2) When it is present, mindfulness is a higher level of energy than reactive patterns.  This is why is has the ability to cut through them and dismantle them. When a reactive emotion(negative seed) arises, we have three options of how to handle it:

1) Suppress it – pretend it is not there, ignore it, distract ourselves so we do not see it or experience it.  This causes the pattern to increase in power.

2) Indulge it – act out the pattern, almost always to the detriment of ourselves and others.

3) Experience it – with mindfulness we experience the feelings as they are without doing anything with them.  

The first two methods cause the habit pattern to grow in power, so that when it comes up later it will be even stronger.  We end up giving those patterns more energy.

When hold our feelings in attention, this cuts off the energy that sustains the feelings.  The energy of those feelings begins to dissipate, and eventually causes a change in our mood.  We experience a change, our mind calms down. We can never control when this change will come because the habit pattern must lose enough of its energy to dissipate.  Trying to force it to go away only makes it stronger and is a type of suppression.

 

3) Mindfulness energy can flow into reactive patterns
If we spend some time developing our attention, and then get off our cushion and let our attention go, what happens?  All of that energy we have built up has to go somewhere, so when you drop your mindfulness it will flow into your reactive emotions.  If your anger is triggered, you may become more angry than usual, if your pride is triggered you may become more arrogant than usual. This is why it is important to maintain your attention even after you get up from the cushion.  By doing so, you will be able to observe more clearly what is driving you in each moment in your life.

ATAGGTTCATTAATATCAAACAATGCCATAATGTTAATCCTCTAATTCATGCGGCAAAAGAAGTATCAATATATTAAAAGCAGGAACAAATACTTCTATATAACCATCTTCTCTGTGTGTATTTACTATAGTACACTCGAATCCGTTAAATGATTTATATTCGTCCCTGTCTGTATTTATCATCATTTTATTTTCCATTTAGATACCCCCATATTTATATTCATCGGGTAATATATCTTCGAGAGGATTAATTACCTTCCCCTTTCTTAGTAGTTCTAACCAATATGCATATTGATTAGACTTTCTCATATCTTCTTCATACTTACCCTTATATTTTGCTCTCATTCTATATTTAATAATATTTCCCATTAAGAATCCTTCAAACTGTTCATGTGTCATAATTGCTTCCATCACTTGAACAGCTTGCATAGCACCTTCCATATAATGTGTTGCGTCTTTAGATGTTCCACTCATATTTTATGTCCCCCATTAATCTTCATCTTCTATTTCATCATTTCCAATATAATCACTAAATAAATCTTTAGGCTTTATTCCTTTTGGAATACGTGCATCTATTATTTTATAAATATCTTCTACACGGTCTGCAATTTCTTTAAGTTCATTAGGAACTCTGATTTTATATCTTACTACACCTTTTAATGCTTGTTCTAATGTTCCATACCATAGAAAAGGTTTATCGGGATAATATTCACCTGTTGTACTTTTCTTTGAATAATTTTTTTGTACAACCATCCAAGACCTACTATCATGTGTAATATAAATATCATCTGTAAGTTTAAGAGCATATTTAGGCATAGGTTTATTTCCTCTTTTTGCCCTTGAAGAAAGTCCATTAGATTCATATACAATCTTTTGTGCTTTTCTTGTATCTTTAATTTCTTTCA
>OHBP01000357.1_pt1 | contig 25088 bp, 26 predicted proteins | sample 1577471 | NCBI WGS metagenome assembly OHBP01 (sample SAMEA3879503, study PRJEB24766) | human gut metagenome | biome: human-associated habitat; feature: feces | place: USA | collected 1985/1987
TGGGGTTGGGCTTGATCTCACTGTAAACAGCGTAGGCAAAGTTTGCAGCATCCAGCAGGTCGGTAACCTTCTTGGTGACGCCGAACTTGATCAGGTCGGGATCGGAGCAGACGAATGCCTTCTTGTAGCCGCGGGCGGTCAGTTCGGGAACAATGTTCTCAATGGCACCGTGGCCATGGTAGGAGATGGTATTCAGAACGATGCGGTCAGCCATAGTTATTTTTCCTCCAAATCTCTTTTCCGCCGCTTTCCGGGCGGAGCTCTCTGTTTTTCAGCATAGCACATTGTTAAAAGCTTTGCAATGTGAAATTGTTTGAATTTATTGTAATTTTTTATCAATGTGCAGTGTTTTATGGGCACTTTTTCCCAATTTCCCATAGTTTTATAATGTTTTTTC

Right Effort / Diligence

Right effort means we put effort into the following four actions:

  1. Prevent the arising of unarisen unwholesome states of mind;
  2. Abandon unwholesome states that have already arisen;
  3. Arouse wholesome states that have not yet arisen;
  4. Maintain and perfect wholesome states already arisen.

 

Right Speech, Right Action, Right Livelihood

These are three aspects of the development of virtue. See The Five Mindfulness Trainings for more information. In short, these are guidelines for the actions we take in our daily life that allow us to live in harmony with ourselves and others:

  1. Loving-kindness & compassion, preserving life / Not killing
  2. Generosity / Not stealing
  3. Taking care of sexual energy / No sexual misconduct
  4. Loving speech, deep listening / Not lying, insulting, slandering, gossiping, or engaging in idle chatter.
  5. Keeping a healthy body and mind / Not drinking, not doing drugs, not ingesting images, sensations, or sounds that stir up unwholesome mental formations.

 

The Three Trainings

The Noble Eightfold Path contains three separate types of training:

  1. Right View and Right Intention lead to the development of wisdom, insight, and understanding.  Prajñā is the Sanskrit word for these qualities, pronounced something like “prahj-na”. The type of wisdom being developed refers to direct understanding of reality: realization of the Four Noble Truths, impermanence, dependent origination, and non-self. This is the wisdom that is able to extinguish afflictions and bring about enlightenment. To embody this type of wisdom means that every action we take in our lives has as its basis this understanding of reality.
  2. Right Effort, Right Mindfulness, and Right Attention develop mental discipline; also referred to as concentration. Samadhi is the Sanskrit word. 
  3. Right Speech, Right Action, Right Livelihood develop virtuous action (Sila is the Sanskrit word, pronounced either “see-la” or “shee-la”).